We were at Dusseldorf Airport when Raphael spit up all over my leg: a hand-sized puddle of used breast milk, all curdled and lumpy. We’d barely begun our 17-hour journey home and already I needed a change of clothes.
We had a couple minutes before preboarding — not that Lufthansa actually does preboarding; they just “welcome” everyone all at once, and a crowd of between 200 and 600 irate travellers stand up and press in a mob toward the gate, where they’re reduced to single-file impatience, and while I’m on the topic WFT is up with that?! — so I mopped most of the nastiness from my pants leg with the bib (which ironically was spotless) and hurried to the nearest rest room.
The first thing I noticed was the lack of a hot-air hand dryer. I muttered “Crap!” to no one in particular, although in Germany that’s probably something you can order at the Imbiß, which might explain the funny stares. I got more stares, none of which could honestly be described as “funny,” when I took my pants off and began washing them in the sink.
Yes, I had to wash out the spit-up. I was not willing to breathe sour milk for 17 hours. Although had I known then that the elderly Gypsy woman in the baseball cap who would be sitting four seats away on the long flight to SFO would not have bathed any time in recent memory and would be exuding a rich body odor redolant with aromas of garlic, fermented grains, and feet, I might have opted for the sour milk smell after all.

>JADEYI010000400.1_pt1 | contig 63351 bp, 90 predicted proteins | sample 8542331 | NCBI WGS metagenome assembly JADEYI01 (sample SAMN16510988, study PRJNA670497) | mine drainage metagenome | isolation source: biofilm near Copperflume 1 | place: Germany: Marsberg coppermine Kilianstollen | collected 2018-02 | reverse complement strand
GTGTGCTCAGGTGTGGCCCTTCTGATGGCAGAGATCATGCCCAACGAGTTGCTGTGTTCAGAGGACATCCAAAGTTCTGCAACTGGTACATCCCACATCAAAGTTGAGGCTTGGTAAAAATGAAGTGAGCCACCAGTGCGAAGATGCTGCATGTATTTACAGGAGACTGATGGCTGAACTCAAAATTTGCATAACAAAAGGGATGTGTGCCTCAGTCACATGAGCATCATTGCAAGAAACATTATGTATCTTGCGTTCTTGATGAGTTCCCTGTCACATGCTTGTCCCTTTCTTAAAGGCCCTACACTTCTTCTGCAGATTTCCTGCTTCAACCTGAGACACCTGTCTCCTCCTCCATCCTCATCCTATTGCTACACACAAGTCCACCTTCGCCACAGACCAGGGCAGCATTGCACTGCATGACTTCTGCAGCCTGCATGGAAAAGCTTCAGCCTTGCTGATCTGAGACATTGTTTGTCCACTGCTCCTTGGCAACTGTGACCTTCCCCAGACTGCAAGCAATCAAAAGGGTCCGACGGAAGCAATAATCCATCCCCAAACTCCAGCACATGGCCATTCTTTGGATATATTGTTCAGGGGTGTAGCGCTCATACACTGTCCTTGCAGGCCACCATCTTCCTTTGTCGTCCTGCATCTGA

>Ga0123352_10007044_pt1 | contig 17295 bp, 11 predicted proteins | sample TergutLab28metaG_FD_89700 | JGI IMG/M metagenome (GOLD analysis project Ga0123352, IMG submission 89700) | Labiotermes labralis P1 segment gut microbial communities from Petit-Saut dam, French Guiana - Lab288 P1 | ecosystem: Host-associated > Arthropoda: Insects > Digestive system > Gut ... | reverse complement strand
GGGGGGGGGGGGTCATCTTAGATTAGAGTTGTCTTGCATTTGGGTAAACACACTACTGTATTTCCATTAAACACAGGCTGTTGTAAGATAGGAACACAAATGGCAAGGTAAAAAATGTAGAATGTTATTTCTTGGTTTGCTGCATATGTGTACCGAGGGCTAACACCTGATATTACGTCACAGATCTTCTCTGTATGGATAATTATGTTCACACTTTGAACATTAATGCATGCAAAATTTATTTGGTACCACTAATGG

The wet spot wasn’t huge, but by the time I’d washed it out, my pants were soaked from knee to crotch. I had to improvise drying solutions, lest I navigate the boarding line with an enormous, fresh wet stain on my pants. “Sorry, had to piss,” I imagined saying to people with a cheery wave and a British accent, for no reason I can adequately explain.
So I wrung out the pants, squeezed the wet areas with paper towels and finally resorted to flapping my hand inside the pants leg. I was leaving sweaty sock-prints on the tile floor from the stress and exertion. But it more or less worked: my pants were damp but not obviously so. And I hadn’t missed the first (only) boarding call.
An hour later, at the Munich airport, Raphael’s diaper overflowed and seeped through two layers of cloth to stain my other pants leg. (He doesn’t always manage his own secretions.)
I’d actually anticipated this to some degree, so I caught the problem before it became the sort of thing they refuse to let people get on airplanes for.
“What’s next?!” I cried to no one in particular, although since we were still in Germany it’s likely everybody within earshot assumed I was asking for a sausage.
On the next flight, I fully expected the stewardess to spill orange juice on me, but in fact she did not. Instead, a recalcitrant container of salad dressing squirted a half-ounce of vinegar, oil, and some damn Krauter herb blend six inches up the sleeve of my shirt.